Health Educators Target Black Men ‘On the Down Low’
The "phenomenon" of men who have sex with men but do not identify themselves as gay or bisexual is frustrating HIV prevention efforts, particularly as it appears to be "more common" among African-American men than men of other races, the New York Times reports. These men live on what they term "the down low," and experts say this "secret[ive]" behavior is putting not only the men but also black women at risk. Last year, a CDC study of 8,780 men who contracted HIV through sexual activity with other men found that one-fourth of African-American respondents identified themselves as heterosexual compared to only 6% of whites. The "secret society" of men who have sex with men and women is not new, but the term "on the down low" has only recently come into use, Maurice Franklin, program director for Gay Men of African Descent, said. AIDS has become the leading killer of young black men, and more than half of those men were infected through sex with other men. A recent CDC survey found risky sexual behavior among gay and bisexual men to be increasing across ethnic groups, but the HIV infection rate was highest -- 30% -- among young blacks. "[P]revention methods targeted to African Americans have been unsuccessful -- period," psychology professor Dr. John Peterson of Georgia State University said. Peterson, who specializes in AIDS behavioral research among black men, said that the group on the down low is "much more hidden and the least receptive and accessible to prevention messages." Denial and a fear of ostracism from the black community help keep their lifestyle a secret. "The stigma is so great, that it's much easier to deny what's going on than to risk being ostracized from my community. I'm black and I'm a man; the community is the only safe haven we have," James King, an Ohio man who has lived on the down low for "many years," said. "More than among whites, African Americans may be loath to do anything, including disclosing their behavior with other men, that would alienate them from this source of comfort," Dr. Helene Gayle, director of the National Center for HIV, STD and TB Prevention, said. They need that community for "insulation and support," she added. Psychology may also play a role in the high incidence of unsafe sex among men who have sex with men. Dr. Ron Simmons, executive director of Us Helping Us, an African American focused HIV/AIDS prevention and treatment organization, said, "The D.L. guys are usually being driven by something in the moment, by feelings that they are ashamed of. They are not about to stop and put on a condom. Stopping would force them to acknowledge what they are doing."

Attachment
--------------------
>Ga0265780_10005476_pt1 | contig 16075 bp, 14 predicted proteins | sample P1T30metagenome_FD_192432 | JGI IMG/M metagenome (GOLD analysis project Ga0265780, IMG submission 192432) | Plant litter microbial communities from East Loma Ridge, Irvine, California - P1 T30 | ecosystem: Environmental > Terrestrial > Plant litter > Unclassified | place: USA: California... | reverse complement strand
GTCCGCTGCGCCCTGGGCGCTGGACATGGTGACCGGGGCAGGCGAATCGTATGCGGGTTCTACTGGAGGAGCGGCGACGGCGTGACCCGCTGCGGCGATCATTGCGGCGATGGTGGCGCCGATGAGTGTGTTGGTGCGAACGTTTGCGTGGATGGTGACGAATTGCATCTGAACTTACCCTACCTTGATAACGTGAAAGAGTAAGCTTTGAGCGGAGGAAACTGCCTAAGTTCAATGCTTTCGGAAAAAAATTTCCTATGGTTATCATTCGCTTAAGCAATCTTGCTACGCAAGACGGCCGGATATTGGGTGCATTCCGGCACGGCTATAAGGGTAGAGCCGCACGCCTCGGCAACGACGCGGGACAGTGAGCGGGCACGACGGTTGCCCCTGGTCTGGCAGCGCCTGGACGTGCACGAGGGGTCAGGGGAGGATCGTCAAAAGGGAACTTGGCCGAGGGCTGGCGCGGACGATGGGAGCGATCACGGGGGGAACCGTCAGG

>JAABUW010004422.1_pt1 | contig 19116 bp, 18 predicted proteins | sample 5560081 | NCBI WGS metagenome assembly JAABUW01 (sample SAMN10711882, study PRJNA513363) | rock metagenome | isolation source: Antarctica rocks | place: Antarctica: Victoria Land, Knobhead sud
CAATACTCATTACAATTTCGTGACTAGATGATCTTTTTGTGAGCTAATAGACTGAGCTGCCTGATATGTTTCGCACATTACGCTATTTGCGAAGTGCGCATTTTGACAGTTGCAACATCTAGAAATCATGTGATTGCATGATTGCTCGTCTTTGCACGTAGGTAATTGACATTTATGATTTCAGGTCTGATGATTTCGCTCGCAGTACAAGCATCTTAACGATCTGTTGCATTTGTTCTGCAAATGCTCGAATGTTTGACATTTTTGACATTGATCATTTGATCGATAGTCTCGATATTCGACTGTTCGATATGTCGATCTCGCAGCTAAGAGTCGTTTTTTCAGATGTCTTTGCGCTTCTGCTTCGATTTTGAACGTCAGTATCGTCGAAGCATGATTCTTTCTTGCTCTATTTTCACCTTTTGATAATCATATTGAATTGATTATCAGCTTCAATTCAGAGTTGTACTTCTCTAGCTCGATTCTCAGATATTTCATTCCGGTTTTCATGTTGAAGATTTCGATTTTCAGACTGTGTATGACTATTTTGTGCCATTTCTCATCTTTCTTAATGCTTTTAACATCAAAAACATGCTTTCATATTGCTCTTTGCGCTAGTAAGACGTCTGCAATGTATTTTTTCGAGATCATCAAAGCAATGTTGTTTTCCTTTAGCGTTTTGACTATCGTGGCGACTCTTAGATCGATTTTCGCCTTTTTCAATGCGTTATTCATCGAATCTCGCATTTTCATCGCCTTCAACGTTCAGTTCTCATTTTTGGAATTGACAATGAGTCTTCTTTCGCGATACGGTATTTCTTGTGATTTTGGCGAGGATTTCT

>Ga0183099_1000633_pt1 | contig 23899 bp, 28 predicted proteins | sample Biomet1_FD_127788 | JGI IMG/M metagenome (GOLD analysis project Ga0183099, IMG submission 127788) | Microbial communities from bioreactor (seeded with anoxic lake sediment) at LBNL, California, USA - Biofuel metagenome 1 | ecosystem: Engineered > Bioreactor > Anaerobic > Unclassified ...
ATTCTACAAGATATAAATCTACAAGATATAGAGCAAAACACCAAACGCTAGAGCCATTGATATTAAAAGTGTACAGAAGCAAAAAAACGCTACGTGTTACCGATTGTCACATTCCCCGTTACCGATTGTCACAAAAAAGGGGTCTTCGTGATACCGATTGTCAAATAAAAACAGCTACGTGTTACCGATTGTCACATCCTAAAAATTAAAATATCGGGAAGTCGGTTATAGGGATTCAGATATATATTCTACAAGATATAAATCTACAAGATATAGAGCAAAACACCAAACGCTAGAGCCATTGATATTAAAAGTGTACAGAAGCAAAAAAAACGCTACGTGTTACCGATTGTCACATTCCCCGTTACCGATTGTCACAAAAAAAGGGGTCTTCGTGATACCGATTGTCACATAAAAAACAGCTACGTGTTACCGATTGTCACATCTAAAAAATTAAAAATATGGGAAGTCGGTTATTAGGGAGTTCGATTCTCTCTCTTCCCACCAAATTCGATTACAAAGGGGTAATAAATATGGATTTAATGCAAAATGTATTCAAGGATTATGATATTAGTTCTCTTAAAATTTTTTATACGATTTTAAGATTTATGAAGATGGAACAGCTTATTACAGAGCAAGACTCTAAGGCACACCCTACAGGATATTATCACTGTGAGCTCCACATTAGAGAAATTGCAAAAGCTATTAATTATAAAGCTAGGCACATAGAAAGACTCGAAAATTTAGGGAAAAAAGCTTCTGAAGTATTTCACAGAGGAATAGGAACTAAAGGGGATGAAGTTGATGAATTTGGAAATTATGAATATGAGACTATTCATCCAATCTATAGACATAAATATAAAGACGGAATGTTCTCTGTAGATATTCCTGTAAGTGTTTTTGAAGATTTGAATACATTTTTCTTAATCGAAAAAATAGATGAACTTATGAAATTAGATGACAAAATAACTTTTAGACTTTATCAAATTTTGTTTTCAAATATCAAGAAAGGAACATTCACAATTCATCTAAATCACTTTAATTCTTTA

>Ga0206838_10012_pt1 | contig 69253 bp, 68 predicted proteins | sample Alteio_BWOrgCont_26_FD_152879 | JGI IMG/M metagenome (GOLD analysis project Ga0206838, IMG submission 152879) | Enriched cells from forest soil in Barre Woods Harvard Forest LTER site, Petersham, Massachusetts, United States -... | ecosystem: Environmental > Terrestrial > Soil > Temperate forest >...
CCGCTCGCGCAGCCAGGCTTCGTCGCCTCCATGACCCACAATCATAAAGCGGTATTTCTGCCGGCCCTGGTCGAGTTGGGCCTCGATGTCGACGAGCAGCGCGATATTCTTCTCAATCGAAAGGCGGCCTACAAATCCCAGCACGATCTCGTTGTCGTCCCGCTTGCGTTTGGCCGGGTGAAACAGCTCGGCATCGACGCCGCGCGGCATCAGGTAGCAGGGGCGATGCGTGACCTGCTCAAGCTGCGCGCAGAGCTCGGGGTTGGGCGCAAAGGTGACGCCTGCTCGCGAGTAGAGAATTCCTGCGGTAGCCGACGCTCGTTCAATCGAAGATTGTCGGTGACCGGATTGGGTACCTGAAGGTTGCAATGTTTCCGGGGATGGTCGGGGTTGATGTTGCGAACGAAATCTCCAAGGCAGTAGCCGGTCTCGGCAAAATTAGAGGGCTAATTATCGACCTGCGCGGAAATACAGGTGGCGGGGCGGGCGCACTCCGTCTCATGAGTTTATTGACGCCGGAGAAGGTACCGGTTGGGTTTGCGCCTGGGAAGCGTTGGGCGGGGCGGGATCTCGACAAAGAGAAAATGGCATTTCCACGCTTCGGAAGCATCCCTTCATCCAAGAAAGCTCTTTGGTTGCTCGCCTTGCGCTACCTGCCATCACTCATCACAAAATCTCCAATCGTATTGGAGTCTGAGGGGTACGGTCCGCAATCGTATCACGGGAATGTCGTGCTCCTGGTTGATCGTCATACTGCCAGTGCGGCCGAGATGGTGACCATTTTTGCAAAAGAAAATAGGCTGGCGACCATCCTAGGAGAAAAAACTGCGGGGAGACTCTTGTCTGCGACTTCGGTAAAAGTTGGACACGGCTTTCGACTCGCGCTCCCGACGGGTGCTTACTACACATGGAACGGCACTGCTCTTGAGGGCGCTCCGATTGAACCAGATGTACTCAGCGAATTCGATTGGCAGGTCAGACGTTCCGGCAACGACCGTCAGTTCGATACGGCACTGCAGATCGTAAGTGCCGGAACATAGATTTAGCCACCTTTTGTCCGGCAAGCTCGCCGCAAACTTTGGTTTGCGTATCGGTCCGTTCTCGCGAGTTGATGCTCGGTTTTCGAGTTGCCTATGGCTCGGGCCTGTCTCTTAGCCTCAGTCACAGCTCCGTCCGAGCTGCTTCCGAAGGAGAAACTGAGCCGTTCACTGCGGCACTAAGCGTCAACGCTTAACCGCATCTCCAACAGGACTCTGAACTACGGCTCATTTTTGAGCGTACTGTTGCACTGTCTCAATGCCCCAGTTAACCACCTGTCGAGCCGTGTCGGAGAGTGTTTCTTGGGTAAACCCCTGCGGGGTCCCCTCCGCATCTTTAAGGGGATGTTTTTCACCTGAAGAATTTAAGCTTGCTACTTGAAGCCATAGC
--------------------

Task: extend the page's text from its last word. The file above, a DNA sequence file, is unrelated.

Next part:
'Fueling' the Rise of HIV Among Women
Unsafe sexual practices among men who have sex with both men and women are "fueling" the rising HIV infection rate among women. Traditionally, women contracted HIV primarily through intravenous drug use, but a recent report estimates that 54% of newly reported AIDS cases among women in 1998 were due to heterosexual contact, and 61% of those cases were reported among black women. Bisexual men are a "bridge" for HIV transmission to women, a study published last year in the Journal of the American Medical Association said. According to that study, one in six men who had sex with men had recently had sex with a woman, and "[n]early a fourth" of them had unprotected sex with both partners. Gayle said her agency's studies are pointing to a rise in infection among women through heterosexual contact because of men on the down low, and a "large portion" of those women "don't have a clue" as to what their partners are doing on the side, she said (Villarosa, New York Times, 4/3).